Citta’ Deli opened its doors at 110 W. Third Street in McCook in March of 2015 as a lunchtime sandwich shop, a traditional deli with imported meats and cheeses. It didn’t take long for owners Bill and Jade Lesko to find out what many entrepreneurs discover – they needed to expand their offering to satisfy customer demand.
The Leskos heard about and applied for the Ben F. Hormel Entrepreneurial Competition in October of 2016. Of the 23 entries, Citta’ Deli was named one of 15 semi-finalists and received scholarship money to take McCook Community College’s Entrepreneurship Business Plan Writing class.
They completed the class, developed their expansion plan and in April of 2017 were named the grand prize winners and received $15,000 to expand their restaurant.
“The amazing thing is that as much business background as I had, I never realized how complex yet how vital a business plan can be,” Bill said.
He grew up in the food industry and has 30 years of business experience, but all of it in large markets. So when developing a business plan for an authentic New York deli in Southwest Nebraska, there were no existing corporate models to consult. He and Jade had to create the numbers – always with their customers in mind.
“While Jade is from here, I didn’t know small towns,” Lesko said. “I’ve tried to listen to our customers, consult our business plan and come up with the best possible plan.”
In the fall, they applied for and received a liquor license, which allowed them to serve wine with their high-end dinners and desserts. Bill’s homemade cheesecakes have become a favorite. All their sauces are made from scratch. Their recipes are a combination of Bill’s Italian family favorites along with newly developed ones.
They expanded their menu, their hours, their liquor inventory and stepped up plans to move into a larger building in 2018.
After major renovations at 110 W. First, Citta’ Deli will open at its new downtown (the former LaCosina Restaurant) location in 2018 with expanded seating (from 400 square feet to 3,000 square feet), a deli-side during the day (and overflow seating), a larger full-service kitchen, more parking, an expanded menu and dedicated seating for high-end dinner dining.
A business legacy turns dreams into reality
The family of a McCook businessman is keeping his entrepreneurial spirit alive and encouraging local business growth through a thriving partnership with McCook Community College.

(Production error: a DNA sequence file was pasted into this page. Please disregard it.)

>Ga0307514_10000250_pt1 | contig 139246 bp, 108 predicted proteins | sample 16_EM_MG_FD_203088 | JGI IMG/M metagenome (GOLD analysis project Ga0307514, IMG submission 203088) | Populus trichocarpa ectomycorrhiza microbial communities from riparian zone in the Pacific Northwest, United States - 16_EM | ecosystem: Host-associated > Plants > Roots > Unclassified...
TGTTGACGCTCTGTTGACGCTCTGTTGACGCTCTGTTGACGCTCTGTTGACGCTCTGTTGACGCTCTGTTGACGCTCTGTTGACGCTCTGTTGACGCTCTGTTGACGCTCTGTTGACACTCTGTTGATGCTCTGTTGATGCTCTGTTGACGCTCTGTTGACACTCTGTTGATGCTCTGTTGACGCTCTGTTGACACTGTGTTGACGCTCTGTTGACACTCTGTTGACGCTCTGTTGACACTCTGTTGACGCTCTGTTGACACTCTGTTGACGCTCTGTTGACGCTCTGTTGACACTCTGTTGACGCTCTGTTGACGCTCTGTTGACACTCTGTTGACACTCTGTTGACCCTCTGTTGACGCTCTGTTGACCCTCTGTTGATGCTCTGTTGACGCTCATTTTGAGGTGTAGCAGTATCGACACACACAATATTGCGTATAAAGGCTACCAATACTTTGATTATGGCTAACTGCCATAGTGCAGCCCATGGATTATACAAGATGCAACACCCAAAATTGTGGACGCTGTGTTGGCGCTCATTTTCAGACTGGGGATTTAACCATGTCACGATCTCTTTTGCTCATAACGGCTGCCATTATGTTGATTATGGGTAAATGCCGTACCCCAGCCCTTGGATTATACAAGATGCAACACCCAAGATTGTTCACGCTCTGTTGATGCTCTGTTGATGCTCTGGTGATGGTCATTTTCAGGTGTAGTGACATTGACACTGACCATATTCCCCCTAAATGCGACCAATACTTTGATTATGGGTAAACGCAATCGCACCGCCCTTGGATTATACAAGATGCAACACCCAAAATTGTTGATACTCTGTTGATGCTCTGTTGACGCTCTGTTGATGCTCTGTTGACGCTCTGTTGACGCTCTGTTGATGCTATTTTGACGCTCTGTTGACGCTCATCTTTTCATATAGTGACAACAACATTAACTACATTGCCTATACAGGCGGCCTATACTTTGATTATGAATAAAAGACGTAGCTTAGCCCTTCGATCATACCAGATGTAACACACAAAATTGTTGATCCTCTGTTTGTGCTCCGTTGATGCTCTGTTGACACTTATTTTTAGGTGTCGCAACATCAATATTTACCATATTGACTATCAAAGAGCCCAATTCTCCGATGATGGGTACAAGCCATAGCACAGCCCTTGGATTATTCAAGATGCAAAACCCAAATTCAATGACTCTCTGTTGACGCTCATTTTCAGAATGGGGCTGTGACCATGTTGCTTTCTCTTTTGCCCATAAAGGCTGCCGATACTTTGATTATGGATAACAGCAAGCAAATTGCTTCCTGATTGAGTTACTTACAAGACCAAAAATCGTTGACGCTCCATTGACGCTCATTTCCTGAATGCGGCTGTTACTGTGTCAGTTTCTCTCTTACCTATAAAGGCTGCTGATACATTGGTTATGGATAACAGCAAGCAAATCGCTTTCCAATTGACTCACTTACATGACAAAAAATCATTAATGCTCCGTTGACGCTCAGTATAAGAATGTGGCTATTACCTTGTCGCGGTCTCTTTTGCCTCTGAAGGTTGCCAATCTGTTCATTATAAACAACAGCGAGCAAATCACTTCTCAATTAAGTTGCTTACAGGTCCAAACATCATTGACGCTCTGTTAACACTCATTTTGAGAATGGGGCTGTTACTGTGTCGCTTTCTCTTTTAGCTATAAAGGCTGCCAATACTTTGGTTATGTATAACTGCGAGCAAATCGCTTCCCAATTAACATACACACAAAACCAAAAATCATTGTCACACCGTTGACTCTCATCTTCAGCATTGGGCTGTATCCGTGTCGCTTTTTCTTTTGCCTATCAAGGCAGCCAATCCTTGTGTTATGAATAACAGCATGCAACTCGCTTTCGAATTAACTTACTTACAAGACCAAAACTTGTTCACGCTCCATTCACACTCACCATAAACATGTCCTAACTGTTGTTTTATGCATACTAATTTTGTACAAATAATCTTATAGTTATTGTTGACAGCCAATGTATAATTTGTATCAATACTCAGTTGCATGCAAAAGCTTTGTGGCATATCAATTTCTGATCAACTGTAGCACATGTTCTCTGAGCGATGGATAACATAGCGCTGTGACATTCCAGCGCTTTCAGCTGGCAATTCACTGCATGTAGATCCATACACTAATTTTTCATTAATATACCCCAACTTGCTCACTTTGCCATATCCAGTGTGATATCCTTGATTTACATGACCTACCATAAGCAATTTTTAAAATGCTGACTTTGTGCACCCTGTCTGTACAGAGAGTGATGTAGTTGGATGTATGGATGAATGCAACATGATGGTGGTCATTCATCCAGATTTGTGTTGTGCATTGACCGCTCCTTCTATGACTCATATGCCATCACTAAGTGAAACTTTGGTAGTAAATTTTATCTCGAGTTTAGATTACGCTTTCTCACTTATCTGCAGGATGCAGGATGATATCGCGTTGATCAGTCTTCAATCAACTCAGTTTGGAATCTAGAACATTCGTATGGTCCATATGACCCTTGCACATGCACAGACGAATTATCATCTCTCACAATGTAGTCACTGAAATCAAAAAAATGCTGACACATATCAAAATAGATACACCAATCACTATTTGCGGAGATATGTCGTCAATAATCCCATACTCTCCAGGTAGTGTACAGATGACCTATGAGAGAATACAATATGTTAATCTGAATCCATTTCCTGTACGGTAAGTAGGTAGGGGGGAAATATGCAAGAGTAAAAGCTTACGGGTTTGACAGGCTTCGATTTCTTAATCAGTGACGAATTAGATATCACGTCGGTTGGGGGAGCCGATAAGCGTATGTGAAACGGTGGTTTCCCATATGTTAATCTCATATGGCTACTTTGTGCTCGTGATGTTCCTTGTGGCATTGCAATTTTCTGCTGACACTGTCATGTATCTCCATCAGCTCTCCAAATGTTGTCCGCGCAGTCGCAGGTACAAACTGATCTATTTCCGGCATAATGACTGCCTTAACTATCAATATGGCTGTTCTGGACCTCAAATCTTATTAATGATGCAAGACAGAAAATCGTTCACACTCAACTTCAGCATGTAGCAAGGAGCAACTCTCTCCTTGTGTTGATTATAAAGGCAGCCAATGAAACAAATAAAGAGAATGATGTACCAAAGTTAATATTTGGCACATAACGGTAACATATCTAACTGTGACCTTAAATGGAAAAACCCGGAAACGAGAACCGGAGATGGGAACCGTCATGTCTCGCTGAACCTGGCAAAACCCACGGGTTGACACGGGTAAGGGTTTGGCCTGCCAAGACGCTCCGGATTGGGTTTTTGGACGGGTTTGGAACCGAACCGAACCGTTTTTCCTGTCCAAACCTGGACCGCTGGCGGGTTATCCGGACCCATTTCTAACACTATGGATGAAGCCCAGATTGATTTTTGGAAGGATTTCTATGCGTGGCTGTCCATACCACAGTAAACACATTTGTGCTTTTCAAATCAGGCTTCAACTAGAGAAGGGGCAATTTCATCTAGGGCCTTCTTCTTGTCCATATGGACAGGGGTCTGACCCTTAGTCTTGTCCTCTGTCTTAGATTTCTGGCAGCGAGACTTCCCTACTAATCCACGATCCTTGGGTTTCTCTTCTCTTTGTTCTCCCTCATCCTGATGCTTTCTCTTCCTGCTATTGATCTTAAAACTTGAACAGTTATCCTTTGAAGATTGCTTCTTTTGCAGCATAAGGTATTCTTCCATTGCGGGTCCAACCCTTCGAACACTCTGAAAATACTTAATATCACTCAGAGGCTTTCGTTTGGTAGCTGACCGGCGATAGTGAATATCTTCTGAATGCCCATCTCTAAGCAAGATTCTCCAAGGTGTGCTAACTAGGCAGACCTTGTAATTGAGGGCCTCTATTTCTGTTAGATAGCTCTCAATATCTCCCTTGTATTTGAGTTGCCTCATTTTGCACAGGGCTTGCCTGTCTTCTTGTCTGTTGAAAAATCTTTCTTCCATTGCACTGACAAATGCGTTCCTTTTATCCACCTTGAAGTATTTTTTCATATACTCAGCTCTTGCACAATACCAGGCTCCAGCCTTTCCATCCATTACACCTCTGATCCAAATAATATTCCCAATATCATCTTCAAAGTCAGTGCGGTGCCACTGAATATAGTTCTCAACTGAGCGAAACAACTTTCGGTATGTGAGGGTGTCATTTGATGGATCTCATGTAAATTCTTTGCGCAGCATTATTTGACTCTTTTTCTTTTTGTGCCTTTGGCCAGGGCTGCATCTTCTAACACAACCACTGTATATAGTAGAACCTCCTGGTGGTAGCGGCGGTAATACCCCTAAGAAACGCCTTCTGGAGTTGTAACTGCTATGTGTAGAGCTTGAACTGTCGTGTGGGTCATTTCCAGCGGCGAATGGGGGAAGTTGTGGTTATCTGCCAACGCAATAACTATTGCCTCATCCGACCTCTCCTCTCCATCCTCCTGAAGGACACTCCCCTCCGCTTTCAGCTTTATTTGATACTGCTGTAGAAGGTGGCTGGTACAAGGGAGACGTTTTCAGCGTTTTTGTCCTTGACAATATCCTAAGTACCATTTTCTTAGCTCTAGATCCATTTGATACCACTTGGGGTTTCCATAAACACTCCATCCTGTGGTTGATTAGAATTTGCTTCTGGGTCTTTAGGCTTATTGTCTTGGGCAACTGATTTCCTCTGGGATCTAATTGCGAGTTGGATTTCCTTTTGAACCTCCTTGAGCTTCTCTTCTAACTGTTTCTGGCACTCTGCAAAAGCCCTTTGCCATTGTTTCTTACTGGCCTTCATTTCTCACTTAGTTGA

The Hormel Family Foundation, which honors the late Ben F. Hormel, works with MCC to train and encourage entrepreneurship and business development in the Southwest Nebraska economic region. The idea is that education and entrepreneurship are the strongest weapons against population loss.
“For us to grow and thrive in Southwest Nebraska, it’s vital for us to keep finding new and innovative ways to make entrepreneurship work,” said Renelle Mooney, MCC business instructor.
What started out in 2007 as a $25,000 winner-take-all small business investment has evolved into a full-blown opportunity for numerous entrepreneurs to network with experts and fine-tune their business plans before annual prize money is distributed to multiple business interests.
The key to that partnership has been that the Hormel Family Foundation finances scholarships for semi-finalists, allowing them to take MCC’s online Entrepreneurship Business Plan Writing class free of charge.
Those business hopefuls who meet the qualifications receive help in writing business plans, money to develop businesses and the chance to join a network of professionals providing expertise in several areas.
“A lot of students who take this class tell me they are surprised how much they learn,” Mooney said. “I think it’s because with all the networking and mentoring that happens, students have to look at their business from different perspectives.”
MCC’s Entrepreneurship Business Plan is a three credit hour class that runs for eight weeks in the spring.
“We’re big fans of entrepreneurs at MCC,” said Andy Long, Vice President of McCook Community College. “It’s great we have partners who are committed to finding the best ways to encourage economic growth by encouraging this entrepreneurial focus.”
The entrepreneurial competition gains momentum each year, and MCC now receives major sponsorship contributions from MNB, Community Hospital, the McCook College Foundation, and the McCook Community Foundation as well as sponsorship funds from the McCook Economic Development Corporation, AmFirst (Pinnacle), First Central and Adams Bank and Trust in Imperial.
Among Ben Hormel’s entrepreneurial ventures was the Chevrolet dealership in McCook. He died in 2002 and passed the torch to his children and grandchildren, who operate the foundation today with the main objectives of stimulating entrepreneurship and supporting business expansion in Southwest Nebraska.
The Hormel competitions happen every other year with the next one scheduled for the 2018-19 school year.